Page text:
2014 MLB Free Agents: Pitchers with Unrealistic Asking Prices

Alex EspinozaCorrespondent IIINovember 20, 2013

Sep 14, 2013; Detroit, MI, USA; Kansas City Royals starting pitcher Ervin Santana (54) pitches in the first inning against the Detroit Tigers at Michigan Stadium. Mandatory Credit: Rick Osentoski-USA TODAY Sports
Rick Osentoski-USA TODAY Sports

The MLB hot stove is on full blast as the first wave of major signings is starting to happen around the league. Among the most notable agreements to be made in recent days are righty Tim Hudson joining the San Francisco Giants, per ESPN.com; catcher Carlos Ruiz staying put with the Philadelphia Phillies, per CBS Sports' Matt Snyder; and Josh Johnson signing with the San Diego Padres, per ESPN's Jerry Crasnick.

There are sure to be moves made as the market gets solidified with more agreements between free agents and teams, but some players may have to wait longer than others because of unrealistic contract demands.

Let's take a look at three pitchers who are seeking too much from their prospective employers this offseason on the free-agent market.


Ervin Santana, RHP

Santana is widely regarded as one of the top pitchers on the market after posting a solid 2013 campaign. As a member of the Kansas City Royals, Santana went 9-10 with a 3.24 ERA, 1.14 WHIP and 6.9 K/9 rate.

Those are solid numbers for Santana, who turns 31 in less than a month, but not worthy of the five-year, $112 million deal he is seeking this winter, as reported by Jon Heyman of CBS Sports.

When you're paying a pitcher more than $20 million annually, you expect a consistent ace in return. While Santana has three 15-win seasons on his resume, the last one came in 2010, and he's been largely inconsistent for his whole career.

Only once has he been able to string consecutive years together with sub-4.00 ERAs, but he has three different seasons when his ERA has been above 5.00. While his average of 194 innings pitched from 2006-13 is certainly something to boast about, his negotiating team should lower its expectations.


Jason Vargas, LHP

Sep 29, 2013; Arlington, TX, USA; Los Angeles Angels starting pitcher Jason Vargas (60) throws a pitch in the first inning of the game against the Texas Rangers at Rangers Ballpark in Arlington. Mandatory Credit: Tim Heitman-USA TODAY Sports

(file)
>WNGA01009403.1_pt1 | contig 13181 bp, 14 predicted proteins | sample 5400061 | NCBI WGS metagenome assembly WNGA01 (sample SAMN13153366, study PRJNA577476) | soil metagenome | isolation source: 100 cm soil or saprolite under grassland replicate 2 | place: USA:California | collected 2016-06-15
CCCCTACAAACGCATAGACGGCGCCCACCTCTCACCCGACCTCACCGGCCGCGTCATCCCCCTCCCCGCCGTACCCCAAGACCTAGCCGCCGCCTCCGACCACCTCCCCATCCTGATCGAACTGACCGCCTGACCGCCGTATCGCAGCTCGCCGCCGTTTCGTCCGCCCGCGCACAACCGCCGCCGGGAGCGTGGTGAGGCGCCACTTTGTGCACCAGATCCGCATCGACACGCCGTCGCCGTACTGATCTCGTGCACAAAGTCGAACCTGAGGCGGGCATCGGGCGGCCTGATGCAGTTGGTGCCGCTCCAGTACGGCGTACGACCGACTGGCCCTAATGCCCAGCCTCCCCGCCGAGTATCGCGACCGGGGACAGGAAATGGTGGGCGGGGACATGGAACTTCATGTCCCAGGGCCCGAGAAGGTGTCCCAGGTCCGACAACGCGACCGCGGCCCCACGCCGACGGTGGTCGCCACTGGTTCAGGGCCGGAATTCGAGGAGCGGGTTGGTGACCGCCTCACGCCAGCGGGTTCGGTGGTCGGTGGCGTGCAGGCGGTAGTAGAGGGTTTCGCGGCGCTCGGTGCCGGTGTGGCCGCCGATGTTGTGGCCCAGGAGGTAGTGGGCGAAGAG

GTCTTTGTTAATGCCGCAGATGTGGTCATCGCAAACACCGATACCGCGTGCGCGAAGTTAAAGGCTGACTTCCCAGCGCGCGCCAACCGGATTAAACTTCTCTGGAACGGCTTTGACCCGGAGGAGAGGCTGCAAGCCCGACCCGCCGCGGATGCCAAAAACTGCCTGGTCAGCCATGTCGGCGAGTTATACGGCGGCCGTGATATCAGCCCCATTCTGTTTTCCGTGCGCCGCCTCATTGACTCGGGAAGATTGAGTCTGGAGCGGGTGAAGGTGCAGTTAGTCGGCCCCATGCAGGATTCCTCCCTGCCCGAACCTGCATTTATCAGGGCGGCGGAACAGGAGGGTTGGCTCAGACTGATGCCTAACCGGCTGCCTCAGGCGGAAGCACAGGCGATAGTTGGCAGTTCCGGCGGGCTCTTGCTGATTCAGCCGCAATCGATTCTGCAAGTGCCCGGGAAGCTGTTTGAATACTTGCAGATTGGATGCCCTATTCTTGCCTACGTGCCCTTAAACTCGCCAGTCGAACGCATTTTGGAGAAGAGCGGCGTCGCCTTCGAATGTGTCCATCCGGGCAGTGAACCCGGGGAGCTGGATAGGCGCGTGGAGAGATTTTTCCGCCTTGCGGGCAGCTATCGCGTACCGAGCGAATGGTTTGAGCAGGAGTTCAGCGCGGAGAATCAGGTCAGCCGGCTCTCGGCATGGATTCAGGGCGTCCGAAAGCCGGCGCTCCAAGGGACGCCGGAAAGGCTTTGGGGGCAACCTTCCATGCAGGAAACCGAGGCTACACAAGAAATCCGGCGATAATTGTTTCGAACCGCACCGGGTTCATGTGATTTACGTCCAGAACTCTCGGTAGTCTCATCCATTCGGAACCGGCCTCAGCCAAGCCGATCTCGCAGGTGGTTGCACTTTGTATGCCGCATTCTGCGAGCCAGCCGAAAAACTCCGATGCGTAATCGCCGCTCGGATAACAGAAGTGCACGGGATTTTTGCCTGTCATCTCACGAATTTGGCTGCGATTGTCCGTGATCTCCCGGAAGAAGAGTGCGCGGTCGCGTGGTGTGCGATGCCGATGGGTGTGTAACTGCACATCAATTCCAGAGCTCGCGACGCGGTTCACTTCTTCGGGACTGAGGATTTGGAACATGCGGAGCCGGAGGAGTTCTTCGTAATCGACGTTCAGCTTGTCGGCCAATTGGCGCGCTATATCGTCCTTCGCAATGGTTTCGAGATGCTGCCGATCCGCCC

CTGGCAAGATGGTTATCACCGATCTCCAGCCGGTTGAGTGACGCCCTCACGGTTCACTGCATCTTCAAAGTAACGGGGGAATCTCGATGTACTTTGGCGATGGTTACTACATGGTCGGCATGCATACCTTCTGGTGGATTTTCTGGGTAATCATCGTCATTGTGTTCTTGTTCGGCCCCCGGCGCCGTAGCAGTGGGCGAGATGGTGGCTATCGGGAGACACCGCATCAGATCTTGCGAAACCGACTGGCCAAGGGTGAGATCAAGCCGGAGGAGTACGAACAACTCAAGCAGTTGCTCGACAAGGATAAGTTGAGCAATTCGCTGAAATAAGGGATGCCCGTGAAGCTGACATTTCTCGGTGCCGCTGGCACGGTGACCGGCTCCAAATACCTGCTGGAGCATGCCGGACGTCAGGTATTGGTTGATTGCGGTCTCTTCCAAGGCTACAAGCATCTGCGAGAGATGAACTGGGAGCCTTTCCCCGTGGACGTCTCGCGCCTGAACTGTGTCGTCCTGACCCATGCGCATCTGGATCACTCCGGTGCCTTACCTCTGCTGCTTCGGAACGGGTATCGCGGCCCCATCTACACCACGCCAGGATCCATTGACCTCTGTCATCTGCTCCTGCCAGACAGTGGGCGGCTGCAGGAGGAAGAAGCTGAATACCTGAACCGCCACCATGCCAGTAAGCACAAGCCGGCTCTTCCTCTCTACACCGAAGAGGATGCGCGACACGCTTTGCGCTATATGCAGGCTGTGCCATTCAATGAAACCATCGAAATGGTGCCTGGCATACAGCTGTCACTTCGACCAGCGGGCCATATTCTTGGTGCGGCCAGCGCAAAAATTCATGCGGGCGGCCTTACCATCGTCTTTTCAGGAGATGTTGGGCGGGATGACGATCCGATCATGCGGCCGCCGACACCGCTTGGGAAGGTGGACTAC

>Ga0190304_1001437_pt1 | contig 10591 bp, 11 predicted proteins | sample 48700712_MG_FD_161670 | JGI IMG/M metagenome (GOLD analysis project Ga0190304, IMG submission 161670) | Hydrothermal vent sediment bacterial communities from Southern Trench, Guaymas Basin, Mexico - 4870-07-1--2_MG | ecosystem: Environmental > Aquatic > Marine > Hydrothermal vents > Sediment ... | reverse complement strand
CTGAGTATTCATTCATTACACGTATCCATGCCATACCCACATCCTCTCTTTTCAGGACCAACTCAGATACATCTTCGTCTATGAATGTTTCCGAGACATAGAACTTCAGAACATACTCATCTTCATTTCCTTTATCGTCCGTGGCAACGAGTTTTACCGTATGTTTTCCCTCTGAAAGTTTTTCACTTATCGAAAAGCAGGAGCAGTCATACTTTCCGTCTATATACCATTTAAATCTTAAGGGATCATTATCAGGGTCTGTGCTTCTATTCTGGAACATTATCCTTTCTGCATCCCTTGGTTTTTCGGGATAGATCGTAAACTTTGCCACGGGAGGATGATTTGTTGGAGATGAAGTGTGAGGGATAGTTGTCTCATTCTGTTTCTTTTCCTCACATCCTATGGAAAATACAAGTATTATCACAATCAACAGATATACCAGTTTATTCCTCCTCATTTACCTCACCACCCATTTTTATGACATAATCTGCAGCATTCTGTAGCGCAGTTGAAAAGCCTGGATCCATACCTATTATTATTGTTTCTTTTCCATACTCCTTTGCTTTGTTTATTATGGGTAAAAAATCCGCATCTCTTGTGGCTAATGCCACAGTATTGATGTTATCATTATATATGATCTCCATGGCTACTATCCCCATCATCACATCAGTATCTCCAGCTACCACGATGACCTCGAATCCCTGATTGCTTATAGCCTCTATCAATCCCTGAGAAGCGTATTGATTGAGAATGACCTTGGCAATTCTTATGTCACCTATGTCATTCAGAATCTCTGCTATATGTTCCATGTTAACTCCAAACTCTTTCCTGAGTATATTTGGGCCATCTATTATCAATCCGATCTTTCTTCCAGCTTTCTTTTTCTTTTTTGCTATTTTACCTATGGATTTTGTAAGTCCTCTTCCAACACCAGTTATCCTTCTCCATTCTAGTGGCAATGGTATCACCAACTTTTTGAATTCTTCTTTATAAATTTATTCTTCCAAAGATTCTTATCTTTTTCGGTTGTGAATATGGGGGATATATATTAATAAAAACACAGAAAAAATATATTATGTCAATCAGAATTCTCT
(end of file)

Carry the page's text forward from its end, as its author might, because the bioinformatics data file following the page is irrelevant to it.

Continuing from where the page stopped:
Tim Heitman-USA TODAY Sports

The 30-year-old southpaw has been a durable starter the past four seasons with the Seattle Mariners and Los Angeles Angels, with last year's blood clot injury serving as the only reason he's been on the disabled list during that time.

Even with the blood clot causing him to miss about 10 starts this year, Vargas has averaged 190 innings per season since 2010, posting a combined 42-44 record, 3.97 ERA and a 1.27 WHIP in that span. Those are good numbers for a middle-of-the-rotation arm, but not worthy of the three-year deal in the neighborhood of $30 million that Vargas is potentially seeking, per Alden Gonzalez of MLB.com.

His ceiling doesn't figure to get much higher going forward, and he looks to be a No. 3 or possibly even a No. 4 starter in some rotations as he gets older. While it's understandable that Vargas wants long-term security, he might be better served lowering his asking price, either in years or dollars.


Ricky Nolasco, RHP

SAN FRANCISCO, CA - SEPTEMBER 25:  Ricky Nolasco #47 of the Los Angeles Dodgers pitches against the San Francisco Giants at AT&T Park on September 25, 2013 in San Francisco, California.  (Photo by Thearon W. Henderson/Getty Images)
Thearon W. Henderson/Getty Images

Like Santana, Nolasco is looking for a five-year deal, except his asking price is $80 million, according to Ken Rosenthal of Fox Sports.

That's way too much for Nolasco, who has a 4.37 ERA during his eight-year MLB career. Nolasco might feel he's worth $16 million a year after going 13-11 with a 3.70 ERA, 1.21 WHIP and 7.4 K/9 rate with the Miami Marlins and Los Angeles Dodgers in 2013.

While he was certainly a sensation upon joining the Dodgers, going 8-1 with a 2.07 ERA in his first 12 starts with Los Angeles, he came back down to earth in his final three September starts, posting a 12.75 ERA while opponents hit .393 off of him.

He's simply too big of a risk at this point for someone who is asking for ace money. At best, he's a No. 2, and at worst, he's a bottom-of-the-rotation contributor.